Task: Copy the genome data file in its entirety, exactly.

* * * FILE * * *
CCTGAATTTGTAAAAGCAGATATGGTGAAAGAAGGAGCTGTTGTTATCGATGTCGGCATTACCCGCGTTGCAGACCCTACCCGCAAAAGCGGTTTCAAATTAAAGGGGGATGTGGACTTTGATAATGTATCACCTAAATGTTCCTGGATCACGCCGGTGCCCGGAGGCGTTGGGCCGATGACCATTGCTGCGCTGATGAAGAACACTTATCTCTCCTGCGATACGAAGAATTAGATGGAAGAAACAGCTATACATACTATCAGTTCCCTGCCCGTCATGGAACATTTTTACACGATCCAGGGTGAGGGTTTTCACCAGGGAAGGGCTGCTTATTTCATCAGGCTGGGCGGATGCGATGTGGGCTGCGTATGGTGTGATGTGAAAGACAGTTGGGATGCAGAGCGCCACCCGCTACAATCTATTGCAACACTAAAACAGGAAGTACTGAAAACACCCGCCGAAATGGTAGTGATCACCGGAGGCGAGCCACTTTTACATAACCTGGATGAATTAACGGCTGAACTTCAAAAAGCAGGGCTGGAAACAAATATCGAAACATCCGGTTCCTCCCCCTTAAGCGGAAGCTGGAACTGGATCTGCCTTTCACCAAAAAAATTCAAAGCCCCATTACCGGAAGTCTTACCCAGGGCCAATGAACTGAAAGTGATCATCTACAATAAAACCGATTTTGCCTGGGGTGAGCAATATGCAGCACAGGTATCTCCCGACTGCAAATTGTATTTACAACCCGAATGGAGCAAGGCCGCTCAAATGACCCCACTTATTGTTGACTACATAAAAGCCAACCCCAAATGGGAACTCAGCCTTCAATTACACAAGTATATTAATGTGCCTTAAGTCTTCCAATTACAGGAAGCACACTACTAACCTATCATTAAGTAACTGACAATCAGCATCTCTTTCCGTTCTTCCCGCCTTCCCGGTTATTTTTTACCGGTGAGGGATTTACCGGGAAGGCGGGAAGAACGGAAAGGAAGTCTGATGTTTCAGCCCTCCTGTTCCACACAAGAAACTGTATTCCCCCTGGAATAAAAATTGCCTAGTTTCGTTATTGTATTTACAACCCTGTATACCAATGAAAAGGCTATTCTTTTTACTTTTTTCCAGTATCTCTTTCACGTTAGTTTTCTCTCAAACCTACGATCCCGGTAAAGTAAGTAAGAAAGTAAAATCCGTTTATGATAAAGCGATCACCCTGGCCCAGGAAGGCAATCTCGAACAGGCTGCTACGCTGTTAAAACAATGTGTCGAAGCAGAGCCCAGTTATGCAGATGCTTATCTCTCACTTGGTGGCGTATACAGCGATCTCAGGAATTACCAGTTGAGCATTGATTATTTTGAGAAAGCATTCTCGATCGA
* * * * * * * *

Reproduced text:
CCTGAATTTGTAAAAGCAGATATGGTGAAAGAAGGAGCTGTTGTTATCGATGTCGGCATTACCCGCGTTGCAGACCCTACCCGCAAAAGCGGTTTCAAATTAAAGGGGGATGTGGACTTTGATAATGTATCACCTAAATGTTCCTGGATCACGCCGGTGCCCGGAGGCGTTGGGCCGATGACCATTGCTGCGCTGATGAAGAACACTTATCTCTCCTGCGATACGAAGAATTAGATGGAAGAAACAGCTATACATACTATCAGTTCCCTGCCCGTCATGGAACATTTTTACACGATCCAGGGTGAGGGTTTTCACCAGGGAAGGGCTGCTTATTTCATCAGGCTGGGCGGATGCGATGTGGGCTGCGTATGGTGTGATGTGAAAGACAGTTGGGATGCAGAGCGCCACCCGCTACAATCTATTGCAACACTAAAACAGGAAGTACTGAAAACACCCGCCGAAATGGTAGTGATCACCGGAGGCGAGCCACTTTTACATAACCTGGATGAATTAACGGCTGAACTTCAAAAAGCAGGGCTGGAAACAAATATCGAAACATCCGGTTCCTCCCCCTTAAGCGGAAGCTGGAACTGGATCTGCCTTTCACCAAAAAAATTCAAAGCCCCATTACCGGAAGTCTTACCCAGGGCCAATGAACTGAAAGTGATCATCTACAATAAAACCGATTTTGCCTGGGGTGAGCAATATGCAGCACAGGTATCTCCCGACTGCAAATTGTATTTACAACCCGAATGGAGCAAGGCCGCTCAAATGACCCCACTTATTGTTGACTACATAAAAGCCAACCCCAAATGGGAACTCAGCCTTCAATTACACAAGTATATTAATGTGCCTTAAGTCTTCCAATTACAGGAAGCACACTACTAACCTATCATTAAGTAACTGACAATCAGCATCTCTTTCCGTTCTTCCCGCCTTCCCGGTTATTTTTTACCGGTGAGGGATTTACCGGGAAGGCGGGAAGAACGGAAAGGAAGTCTGATGTTTCAGCCCTCCTGTTCCACACAAGAAACTGTATTCCCCCTGGAATAAAAATTGCCTAGTTTCGTTATTGTATTTACAACCCTGTATACCAATGAAAAGGCTATTCTTTTTACTTTTTTCCAGTATCTCTTTCACGTTAGTTTTCTCTCAAACCTACGATCCCGGTAAAGTAAGTAAGAAAGTAAAATCCGTTTATGATAAAGCGATCACCCTGGCCCAGGAAGGCAATCTCGAACAGGCTGCTACGCTGTTAAAACAATGTGTCGAAGCAGAGCCCAGTTATGCAGATGCTTATCTCTCACTTGGTGGCGTATACAGCGATCTCAGGAATTACCAGTTGAGCATTGATTATTTTGAGAAAGCATTCTCGATCGA